Hugh Whitemore’s play looks at the life and work of John Betjeman, one of Britain’s most celebrated poets. Edward Fox plays Betjeman in this one-man play directed by Gareth Armstrong and it is light and traditional play. As light as one of Betjeman’s poems but not at all fluffy. The simple set design by Fotini Dimou is aided beautifully by Howard Harrison’s light design
It is a brutally honest look at a man, from his boyhood to his diagnosis of Parkinson’s. Fox, who is 80, doesn’t falter in this difficult part where he moves between verse and script seamlessly and gives off a lot of energy (even for a man who is sitting down a lot). Whitemore’s script is rich in its imagery; you can imagine all the people in Betjeman’s life from his father, his wife, his father-in-law and his long term partner.
Fox manages to make Betjeman seem excellent company over the two-hour running time. There is no big climax, just a gentle wander through Betjeman’s life, his friends and everything that made him. I think what struck me about Betjeman that he wasn’t just a poet, his main job was as a film critic and it clear Whitemore is a screenwriter, it wouldn’t surprise me if this is a piece that ends up on the screen in some form as it would benefit, rather than be ruined, by flashbacks.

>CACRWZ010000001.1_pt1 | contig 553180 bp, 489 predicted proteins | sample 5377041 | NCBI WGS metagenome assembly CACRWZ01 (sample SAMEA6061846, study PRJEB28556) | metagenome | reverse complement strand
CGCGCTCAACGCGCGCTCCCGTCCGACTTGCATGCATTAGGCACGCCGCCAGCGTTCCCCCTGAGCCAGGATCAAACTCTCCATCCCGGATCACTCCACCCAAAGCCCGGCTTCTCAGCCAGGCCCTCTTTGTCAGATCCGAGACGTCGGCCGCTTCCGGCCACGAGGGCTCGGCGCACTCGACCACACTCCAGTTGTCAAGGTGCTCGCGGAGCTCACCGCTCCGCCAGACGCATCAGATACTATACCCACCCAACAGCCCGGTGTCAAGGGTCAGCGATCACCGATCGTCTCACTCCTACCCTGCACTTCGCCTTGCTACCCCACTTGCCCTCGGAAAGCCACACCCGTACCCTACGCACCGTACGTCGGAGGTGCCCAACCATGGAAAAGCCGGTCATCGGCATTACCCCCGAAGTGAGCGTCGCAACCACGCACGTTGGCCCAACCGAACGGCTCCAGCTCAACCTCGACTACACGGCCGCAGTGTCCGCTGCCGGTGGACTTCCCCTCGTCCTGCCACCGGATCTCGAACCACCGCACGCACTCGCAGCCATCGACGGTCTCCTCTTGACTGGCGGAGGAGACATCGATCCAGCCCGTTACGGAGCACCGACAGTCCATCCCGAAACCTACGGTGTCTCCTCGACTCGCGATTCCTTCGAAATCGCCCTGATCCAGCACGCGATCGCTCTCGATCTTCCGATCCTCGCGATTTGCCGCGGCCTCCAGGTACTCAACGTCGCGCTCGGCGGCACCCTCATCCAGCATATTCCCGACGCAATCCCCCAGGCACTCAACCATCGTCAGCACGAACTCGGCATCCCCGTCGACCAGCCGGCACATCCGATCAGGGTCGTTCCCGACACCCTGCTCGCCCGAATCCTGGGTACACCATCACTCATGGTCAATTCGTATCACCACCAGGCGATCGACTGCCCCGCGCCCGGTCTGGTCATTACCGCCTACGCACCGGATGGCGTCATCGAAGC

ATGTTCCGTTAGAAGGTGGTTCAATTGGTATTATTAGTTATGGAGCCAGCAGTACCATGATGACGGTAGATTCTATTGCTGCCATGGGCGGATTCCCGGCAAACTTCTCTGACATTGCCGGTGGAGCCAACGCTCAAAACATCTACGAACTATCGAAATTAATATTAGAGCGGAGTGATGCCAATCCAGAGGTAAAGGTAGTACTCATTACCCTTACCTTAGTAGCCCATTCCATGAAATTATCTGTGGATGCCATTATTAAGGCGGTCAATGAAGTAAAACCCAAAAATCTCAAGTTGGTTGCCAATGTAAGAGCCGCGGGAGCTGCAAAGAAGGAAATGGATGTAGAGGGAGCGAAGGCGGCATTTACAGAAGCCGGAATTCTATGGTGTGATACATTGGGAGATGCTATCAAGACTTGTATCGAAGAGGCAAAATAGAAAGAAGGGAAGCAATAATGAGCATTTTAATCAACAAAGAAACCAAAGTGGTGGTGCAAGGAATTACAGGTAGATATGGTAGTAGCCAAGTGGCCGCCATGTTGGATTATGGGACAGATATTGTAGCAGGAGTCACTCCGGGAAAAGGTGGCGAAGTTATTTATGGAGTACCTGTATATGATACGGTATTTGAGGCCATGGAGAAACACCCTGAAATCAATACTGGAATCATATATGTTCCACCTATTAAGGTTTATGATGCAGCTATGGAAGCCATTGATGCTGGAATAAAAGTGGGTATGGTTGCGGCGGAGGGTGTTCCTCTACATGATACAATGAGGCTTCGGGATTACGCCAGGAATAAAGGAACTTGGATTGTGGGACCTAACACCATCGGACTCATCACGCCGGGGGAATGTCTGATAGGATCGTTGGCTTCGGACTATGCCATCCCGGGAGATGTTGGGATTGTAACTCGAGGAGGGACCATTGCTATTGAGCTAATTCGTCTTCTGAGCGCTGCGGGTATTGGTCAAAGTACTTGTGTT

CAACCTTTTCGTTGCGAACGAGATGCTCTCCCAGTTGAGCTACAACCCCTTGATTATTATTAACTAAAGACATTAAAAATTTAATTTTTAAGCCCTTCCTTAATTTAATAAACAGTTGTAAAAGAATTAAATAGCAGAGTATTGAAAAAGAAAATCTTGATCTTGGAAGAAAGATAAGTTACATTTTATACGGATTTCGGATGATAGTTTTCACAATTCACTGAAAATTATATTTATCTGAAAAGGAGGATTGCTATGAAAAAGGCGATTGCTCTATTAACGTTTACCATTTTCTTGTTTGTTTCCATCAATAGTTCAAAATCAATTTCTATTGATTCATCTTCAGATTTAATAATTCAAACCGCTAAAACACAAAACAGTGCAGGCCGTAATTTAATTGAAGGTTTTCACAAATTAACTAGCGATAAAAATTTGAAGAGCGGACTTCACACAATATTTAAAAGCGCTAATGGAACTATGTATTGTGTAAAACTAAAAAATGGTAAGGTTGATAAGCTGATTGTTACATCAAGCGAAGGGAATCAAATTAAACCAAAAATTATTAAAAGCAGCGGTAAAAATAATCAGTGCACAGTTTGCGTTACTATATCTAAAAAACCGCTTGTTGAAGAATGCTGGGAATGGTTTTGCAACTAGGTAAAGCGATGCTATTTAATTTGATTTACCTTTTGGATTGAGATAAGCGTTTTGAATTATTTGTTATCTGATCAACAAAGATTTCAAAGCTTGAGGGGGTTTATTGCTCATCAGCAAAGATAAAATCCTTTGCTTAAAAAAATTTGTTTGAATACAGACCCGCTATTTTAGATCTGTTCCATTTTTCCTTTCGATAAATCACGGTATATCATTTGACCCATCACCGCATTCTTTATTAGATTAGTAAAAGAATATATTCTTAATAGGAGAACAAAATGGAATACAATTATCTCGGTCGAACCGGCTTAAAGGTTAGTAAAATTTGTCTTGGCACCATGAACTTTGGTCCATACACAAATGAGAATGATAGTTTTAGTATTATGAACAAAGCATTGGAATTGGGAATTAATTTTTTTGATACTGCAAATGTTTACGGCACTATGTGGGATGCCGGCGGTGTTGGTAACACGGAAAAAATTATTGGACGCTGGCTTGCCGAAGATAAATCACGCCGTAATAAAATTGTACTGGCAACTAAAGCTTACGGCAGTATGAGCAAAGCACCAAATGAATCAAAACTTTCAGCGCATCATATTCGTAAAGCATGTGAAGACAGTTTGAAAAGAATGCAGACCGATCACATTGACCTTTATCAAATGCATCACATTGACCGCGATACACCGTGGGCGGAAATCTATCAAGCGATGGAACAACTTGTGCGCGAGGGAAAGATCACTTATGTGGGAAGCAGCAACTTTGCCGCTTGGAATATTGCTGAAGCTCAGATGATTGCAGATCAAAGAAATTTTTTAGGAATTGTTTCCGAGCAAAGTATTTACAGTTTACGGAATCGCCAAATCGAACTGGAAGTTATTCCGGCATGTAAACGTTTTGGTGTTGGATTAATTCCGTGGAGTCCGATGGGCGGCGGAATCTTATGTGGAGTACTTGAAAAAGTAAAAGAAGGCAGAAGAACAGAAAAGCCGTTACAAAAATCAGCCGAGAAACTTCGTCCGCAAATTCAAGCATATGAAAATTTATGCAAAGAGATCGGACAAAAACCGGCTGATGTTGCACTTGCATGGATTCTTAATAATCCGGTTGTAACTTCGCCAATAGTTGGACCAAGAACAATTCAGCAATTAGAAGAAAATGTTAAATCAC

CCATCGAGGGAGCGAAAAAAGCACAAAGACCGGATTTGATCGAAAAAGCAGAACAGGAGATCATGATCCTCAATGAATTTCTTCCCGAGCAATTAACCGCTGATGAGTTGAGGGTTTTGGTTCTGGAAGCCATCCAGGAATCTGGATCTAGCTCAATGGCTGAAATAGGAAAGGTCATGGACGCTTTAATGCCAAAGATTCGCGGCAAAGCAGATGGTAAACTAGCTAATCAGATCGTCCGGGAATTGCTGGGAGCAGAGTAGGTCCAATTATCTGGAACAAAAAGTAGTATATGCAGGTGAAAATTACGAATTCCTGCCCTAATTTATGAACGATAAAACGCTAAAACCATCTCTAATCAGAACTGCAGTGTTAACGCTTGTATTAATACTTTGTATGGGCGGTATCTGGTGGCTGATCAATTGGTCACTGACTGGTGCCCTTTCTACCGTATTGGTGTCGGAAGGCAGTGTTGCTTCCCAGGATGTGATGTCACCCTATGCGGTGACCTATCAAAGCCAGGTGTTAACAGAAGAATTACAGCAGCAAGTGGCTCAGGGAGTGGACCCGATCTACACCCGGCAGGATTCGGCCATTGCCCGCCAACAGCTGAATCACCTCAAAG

It is a play about tradition, though Betjeman feels quite modern in some approaches it is ultimately a story about a man looking back fondly on his life (as he looked back in his poetry), not a particular time period. In a world where people want “their country back” (though Betjeman was a great admirer of Victoria society) this could easily become a play about the good old days but it keeps the right level of healthy nostalgia; regrets but also memories of being youthful, such as his trips cottaging with W.H Auden in Oxford. I can see why many (especially young) audiences would struggle with this but it is very much a play aimed at the older generations and its touring venues (Guildford and Salisbury remain on the tour) confirm that.
Not all plays have to be hard hitting, some plays need a gentle pace and a look at a way of life that doesn’t exist anymore because the past is the past.
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[…] Sand in the Sandwiches was reviewed in November 2016 at Chichester Festival Theatre […]